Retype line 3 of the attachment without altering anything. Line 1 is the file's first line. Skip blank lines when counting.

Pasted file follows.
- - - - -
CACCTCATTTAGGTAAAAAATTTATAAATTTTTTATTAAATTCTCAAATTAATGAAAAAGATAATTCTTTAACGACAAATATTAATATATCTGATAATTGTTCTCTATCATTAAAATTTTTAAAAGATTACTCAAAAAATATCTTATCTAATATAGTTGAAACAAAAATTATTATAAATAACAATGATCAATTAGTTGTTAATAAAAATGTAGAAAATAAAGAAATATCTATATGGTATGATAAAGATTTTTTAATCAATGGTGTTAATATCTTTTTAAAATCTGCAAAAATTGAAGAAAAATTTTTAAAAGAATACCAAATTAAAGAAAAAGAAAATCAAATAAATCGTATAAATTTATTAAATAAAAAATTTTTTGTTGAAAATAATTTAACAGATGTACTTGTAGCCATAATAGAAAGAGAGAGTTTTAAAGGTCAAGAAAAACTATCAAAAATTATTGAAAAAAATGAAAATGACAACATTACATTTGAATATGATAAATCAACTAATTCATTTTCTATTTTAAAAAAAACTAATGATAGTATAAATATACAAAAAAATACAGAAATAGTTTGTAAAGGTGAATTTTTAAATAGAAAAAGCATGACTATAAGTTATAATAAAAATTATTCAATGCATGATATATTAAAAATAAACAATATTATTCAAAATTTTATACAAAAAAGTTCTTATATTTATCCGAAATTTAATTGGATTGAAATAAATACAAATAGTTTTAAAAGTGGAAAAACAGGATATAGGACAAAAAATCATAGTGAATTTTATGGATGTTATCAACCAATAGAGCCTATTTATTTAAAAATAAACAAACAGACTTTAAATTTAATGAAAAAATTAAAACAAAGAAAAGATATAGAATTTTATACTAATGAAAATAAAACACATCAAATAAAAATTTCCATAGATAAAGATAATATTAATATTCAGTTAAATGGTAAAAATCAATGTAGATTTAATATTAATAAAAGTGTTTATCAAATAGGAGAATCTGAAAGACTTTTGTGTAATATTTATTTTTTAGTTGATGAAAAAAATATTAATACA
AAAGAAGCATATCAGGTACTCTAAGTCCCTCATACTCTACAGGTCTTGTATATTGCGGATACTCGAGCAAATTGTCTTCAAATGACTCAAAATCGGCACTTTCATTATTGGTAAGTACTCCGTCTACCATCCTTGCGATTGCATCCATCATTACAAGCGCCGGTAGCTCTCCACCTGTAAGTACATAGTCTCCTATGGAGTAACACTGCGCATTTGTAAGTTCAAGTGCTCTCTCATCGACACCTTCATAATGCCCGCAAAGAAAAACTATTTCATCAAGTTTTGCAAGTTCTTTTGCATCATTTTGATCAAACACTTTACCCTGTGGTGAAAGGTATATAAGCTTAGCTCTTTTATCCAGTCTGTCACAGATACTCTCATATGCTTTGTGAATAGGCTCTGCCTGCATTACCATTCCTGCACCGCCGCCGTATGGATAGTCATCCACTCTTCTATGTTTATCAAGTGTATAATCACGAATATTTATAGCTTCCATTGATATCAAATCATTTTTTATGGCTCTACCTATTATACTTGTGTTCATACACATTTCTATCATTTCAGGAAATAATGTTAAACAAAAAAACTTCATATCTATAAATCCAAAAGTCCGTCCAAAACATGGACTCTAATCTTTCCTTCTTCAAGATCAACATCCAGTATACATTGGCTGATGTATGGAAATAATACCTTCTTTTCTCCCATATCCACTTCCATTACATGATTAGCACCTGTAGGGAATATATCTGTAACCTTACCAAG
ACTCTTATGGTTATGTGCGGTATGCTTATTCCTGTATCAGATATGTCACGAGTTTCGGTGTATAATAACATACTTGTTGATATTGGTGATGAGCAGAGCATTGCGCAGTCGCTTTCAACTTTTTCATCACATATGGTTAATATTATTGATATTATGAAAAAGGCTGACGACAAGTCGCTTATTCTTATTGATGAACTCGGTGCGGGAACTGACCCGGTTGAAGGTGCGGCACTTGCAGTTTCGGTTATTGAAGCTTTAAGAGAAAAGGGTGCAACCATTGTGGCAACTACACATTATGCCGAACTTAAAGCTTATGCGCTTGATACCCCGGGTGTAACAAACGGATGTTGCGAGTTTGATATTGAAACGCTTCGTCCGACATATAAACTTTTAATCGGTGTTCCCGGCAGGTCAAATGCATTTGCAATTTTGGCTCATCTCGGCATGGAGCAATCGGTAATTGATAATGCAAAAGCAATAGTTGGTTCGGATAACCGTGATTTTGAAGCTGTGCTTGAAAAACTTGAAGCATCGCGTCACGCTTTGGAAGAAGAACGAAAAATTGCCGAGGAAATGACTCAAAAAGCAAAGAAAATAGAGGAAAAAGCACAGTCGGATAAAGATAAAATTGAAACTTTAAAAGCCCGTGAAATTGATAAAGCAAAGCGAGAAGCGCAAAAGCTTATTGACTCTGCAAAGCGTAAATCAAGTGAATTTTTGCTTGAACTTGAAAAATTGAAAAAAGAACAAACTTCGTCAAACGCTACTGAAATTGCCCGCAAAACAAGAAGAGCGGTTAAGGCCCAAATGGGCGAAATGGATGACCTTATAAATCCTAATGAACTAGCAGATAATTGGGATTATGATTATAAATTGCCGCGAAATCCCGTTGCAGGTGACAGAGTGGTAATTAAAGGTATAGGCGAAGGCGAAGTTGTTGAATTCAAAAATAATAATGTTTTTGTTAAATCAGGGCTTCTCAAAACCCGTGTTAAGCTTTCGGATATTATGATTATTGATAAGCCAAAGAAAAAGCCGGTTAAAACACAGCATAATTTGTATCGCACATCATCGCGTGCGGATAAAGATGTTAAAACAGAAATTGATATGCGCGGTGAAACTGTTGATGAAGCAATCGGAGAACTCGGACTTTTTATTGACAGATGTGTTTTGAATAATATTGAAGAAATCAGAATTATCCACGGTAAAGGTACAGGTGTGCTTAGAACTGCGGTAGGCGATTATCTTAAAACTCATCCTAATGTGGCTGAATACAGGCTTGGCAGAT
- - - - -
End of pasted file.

ACTCTTATGGTTATGTGCGGTATGCTTATTCCTGTATCAGATATGTCACGAGTTTCGGTGTATAATAACATACTTGTTGATATTGGTGATGAGCAGAGCATTGCGCAGTCGCTTTCAACTTTTTCATCACATATGGTTAATATTATTGATATTATGAAAAAGGCTGACGACAAGTCGCTTATTCTTATTGATGAACTCGGTGCGGGAACTGACCCGGTTGAAGGTGCGGCACTTGCAGTTTCGGTTATTGAAGCTTTAAGAGAAAAGGGTGCAACCATTGTGGCAACTACACATTATGCCGAACTTAAAGCTTATGCGCTTGATACCCCGGGTGTAACAAACGGATGTTGCGAGTTTGATATTGAAACGCTTCGTCCGACATATAAACTTTTAATCGGTGTTCCCGGCAGGTCAAATGCATTTGCAATTTTGGCTCATCTCGGCATGGAGCAATCGGTAATTGATAATGCAAAAGCAATAGTTGGTTCGGATAACCGTGATTTTGAAGCTGTGCTTGAAAAACTTGAAGCATCGCGTCACGCTTTGGAAGAAGAACGAAAAATTGCCGAGGAAATGACTCAAAAAGCAAAGAAAATAGAGGAAAAAGCACAGTCGGATAAAGATAAAATTGAAACTTTAAAAGCCCGTGAAATTGATAAAGCAAAGCGAGAAGCGCAAAAGCTTATTGACTCTGCAAAGCGTAAATCAAGTGAATTTTTGCTTGAACTTGAAAAATTGAAAAAAGAACAAACTTCGTCAAACGCTACTGAAATTGCCCGCAAAACAAGAAGAGCGGTTAAGGCCCAAATGGGCGAAATGGATGACCTTATAAATCCTAATGAACTAGCAGATAATTGGGATTATGATTATAAATTGCCGCGAAATCCCGTTGCAGGTGACAGAGTGGTAATTAAAGGTATAGGCGAAGGCGAAGTTGTTGAATTCAAAAATAATAATGTTTTTGTTAAATCAGGGCTTCTCAAAACCCGTGTTAAGCTTTCGGATATTATGATTATTGATAAGCCAAAGAAAAAGCCGGTTAAAACACAGCATAATTTGTATCGCACATCATCGCGTGCGGATAAAGATGTTAAAACAGAAATTGATATGCGCGGTGAAACTGTTGATGAAGCAATCGGAGAACTCGGACTTTTTATTGACAGATGTGTTTTGAATAATATTGAAGAAATCAGAATTATCCACGGTAAAGGTACAGGTGTGCTTAGAACTGCGGTAGGCGATTATCTTAAAACTCATCCTAATGTGGCTGAATACAGGCTTGGCAGAT